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Bolling announces opposition to uranium mining and milling in state

Lt. Gov. Bill Bolling, the job creation czar in Gov. Bob McDonnell’s administration, joined local legislators, officials and businessmen in Danville Friday afternoon to announce his opposition to uranium mining and milling in Virginia.

Virginia Uranium Inc. wants to mine and mill a 119-million-pound uranium ore deposit at Coles Hill in Pittsylvania County, located about six miles from Chatham. 

Sen. John Watkins, R-Powhatan, has said he will sponsor a bill in the upcoming General Assembly session directing the state to write regulations for uranium mining and milling, which would effectively lift the 30-year moratorium if signed into law.

Bolling, who last month suspended his campaign for governor, said Friday’s press conference was not about politics, but all about uranium.

His decision to oppose uranium mining, he said, boiled down to the fact he believes lifting the ban would make it harder for existing Southside businesses to grow and more difficult to bring additional business to the area.

 “Over the past year much has been written about the proposal to lift the ban on uranium mining and milling in Virginia.  Advocates on both sides of this debate have done an effective job advocating their point of view.  I have listened carefully to this debate, and after a great deal of consideration I have come to the conclusion that the Virginia General Assembly should maintain the ban on uranium mining and milling in Virginia.

 “My opposition to removing the ban on uranium mining and milling is based on three primary concerns: 

“First, I am concerned that removing this ban could have a chilling impact on our efforts to recruit new business, industry and jobs to Southern Virginia, and it could also have a harmful impact on numerous existing businesses in the region.  Over the past three years we have worked hard to get the economy of Southern Virginia back on track, and we should not do anything that could work at cross purposes with the progress we have made.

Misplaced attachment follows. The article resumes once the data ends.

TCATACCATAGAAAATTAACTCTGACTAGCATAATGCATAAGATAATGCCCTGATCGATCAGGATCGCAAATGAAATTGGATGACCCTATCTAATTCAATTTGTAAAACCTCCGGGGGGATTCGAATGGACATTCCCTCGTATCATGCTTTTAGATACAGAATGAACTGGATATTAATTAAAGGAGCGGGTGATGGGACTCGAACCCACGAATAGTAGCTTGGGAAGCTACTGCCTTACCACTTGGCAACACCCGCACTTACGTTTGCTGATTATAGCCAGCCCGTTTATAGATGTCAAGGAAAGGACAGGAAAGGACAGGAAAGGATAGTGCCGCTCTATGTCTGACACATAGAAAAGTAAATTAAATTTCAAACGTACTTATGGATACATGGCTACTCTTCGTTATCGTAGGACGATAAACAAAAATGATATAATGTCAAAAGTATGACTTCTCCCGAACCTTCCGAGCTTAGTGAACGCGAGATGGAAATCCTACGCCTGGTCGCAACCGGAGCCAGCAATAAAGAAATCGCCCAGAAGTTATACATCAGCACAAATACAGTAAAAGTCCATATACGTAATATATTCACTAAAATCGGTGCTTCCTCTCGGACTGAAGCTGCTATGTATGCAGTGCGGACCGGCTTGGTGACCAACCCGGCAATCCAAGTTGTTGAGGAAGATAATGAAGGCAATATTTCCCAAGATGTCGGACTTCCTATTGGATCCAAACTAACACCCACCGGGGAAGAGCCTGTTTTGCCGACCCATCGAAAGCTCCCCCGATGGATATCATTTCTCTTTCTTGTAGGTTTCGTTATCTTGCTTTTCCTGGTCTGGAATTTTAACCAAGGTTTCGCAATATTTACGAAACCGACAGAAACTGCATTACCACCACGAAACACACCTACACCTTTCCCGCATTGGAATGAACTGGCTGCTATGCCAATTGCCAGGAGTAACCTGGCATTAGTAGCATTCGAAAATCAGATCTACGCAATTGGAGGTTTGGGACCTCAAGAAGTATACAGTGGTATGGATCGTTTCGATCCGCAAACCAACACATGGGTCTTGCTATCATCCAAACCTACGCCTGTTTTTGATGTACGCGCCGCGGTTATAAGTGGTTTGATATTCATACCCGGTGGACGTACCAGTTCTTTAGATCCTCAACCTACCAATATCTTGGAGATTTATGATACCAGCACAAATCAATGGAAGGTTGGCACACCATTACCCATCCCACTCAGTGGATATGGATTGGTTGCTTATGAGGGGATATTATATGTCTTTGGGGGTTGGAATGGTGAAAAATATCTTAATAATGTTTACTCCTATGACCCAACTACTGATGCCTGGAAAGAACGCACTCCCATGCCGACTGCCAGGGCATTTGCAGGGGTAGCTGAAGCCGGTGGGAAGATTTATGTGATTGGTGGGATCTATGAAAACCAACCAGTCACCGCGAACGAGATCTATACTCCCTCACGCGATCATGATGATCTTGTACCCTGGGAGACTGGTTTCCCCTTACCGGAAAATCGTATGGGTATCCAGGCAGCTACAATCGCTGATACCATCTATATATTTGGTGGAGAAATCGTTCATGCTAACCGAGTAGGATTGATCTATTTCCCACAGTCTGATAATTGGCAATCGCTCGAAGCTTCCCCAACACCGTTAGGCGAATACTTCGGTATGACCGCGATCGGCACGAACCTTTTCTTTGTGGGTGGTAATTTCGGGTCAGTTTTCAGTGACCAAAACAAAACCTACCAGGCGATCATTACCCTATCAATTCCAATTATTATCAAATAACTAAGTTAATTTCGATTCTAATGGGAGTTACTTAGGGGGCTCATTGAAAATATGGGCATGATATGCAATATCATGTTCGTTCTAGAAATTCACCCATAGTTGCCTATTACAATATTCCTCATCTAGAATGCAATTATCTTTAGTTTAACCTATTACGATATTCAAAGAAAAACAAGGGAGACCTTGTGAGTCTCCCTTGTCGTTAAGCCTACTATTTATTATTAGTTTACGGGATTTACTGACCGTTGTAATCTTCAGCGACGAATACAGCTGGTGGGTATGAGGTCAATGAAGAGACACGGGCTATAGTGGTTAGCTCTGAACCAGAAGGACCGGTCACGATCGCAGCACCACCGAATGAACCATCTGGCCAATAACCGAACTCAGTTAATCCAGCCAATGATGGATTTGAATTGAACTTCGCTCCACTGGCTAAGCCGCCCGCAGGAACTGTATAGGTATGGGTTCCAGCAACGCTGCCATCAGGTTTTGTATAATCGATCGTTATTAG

“Second, even though two well-respected organizations have completed reviews of the efficacy of removing the ban on uranium mining and milling, I believe there are still too many unanswered questions regarding the potential impact that an incident at the mine might have on the environment and, subsequently, citizens in Southern Virginia and beyond.  Given these legitimate environmental concerns, I believe the ban on uranium mining should remain in place.

 “Third, almost every member of the Southern Virginia delegation of the Virginia General Assembly opposes removing the ban on uranium mining, and the Danville Pittsylvania County Chamber of Commerce has expressed its opposition to removing the ban as well.  If political and business leaders in the region that could benefit the most from uranium mining believe the ban should stay in place, politicians in Richmond should not lift the ban against their wishes.

 “While the advocates for uranium mining have highlighted the potential economic impact of a successful mining operation, and I am sensitive to those arguments, it is my belief that there are just too many unanswered questions, and the potential for adverse economic and environmental impacts is too great, to remove the ban,” Bolling concluded.

Attending Bolling’s announcement in Danville Friday were several members of Halifax Town Council along with Halifax Town Manager Carl Espy. Espy and Town Council members Jack Dunavant and Bill Confroy offered brief remarks during the press conference.

Sen. Watkins was quick to criticize Bolling’s decision to oppose uranium mining. In an emailed statement Watkins said he was disappointed by the lieutenant governor’s position on uranium mining. 

“The legislation I am working on is not even complete and may very well address his concerns. I would have expected a more thoughtful approach to this issue from Bill given his commitment to creating jobs, particularly in Southside.”

“The legislation will not authorize uranium mining, it will only set the rules and standards required of any company seeking a permit to do so. Those rules will protect the public and the environment, and provide the opportunity for other economic development projects to thrive,” Watkins said.

“Taking a position that denies people even the possibility of well-paying jobs and the opportunity to help the commonwealth and the nation meet its energy needs, is incredibly short-sighted and deeply disappointing,” the Powhatan senator concluded.

On Thursday in Northern Virginia, the Fairfax County Water Authority also passed a resolution opposing the mining of uranium in the state.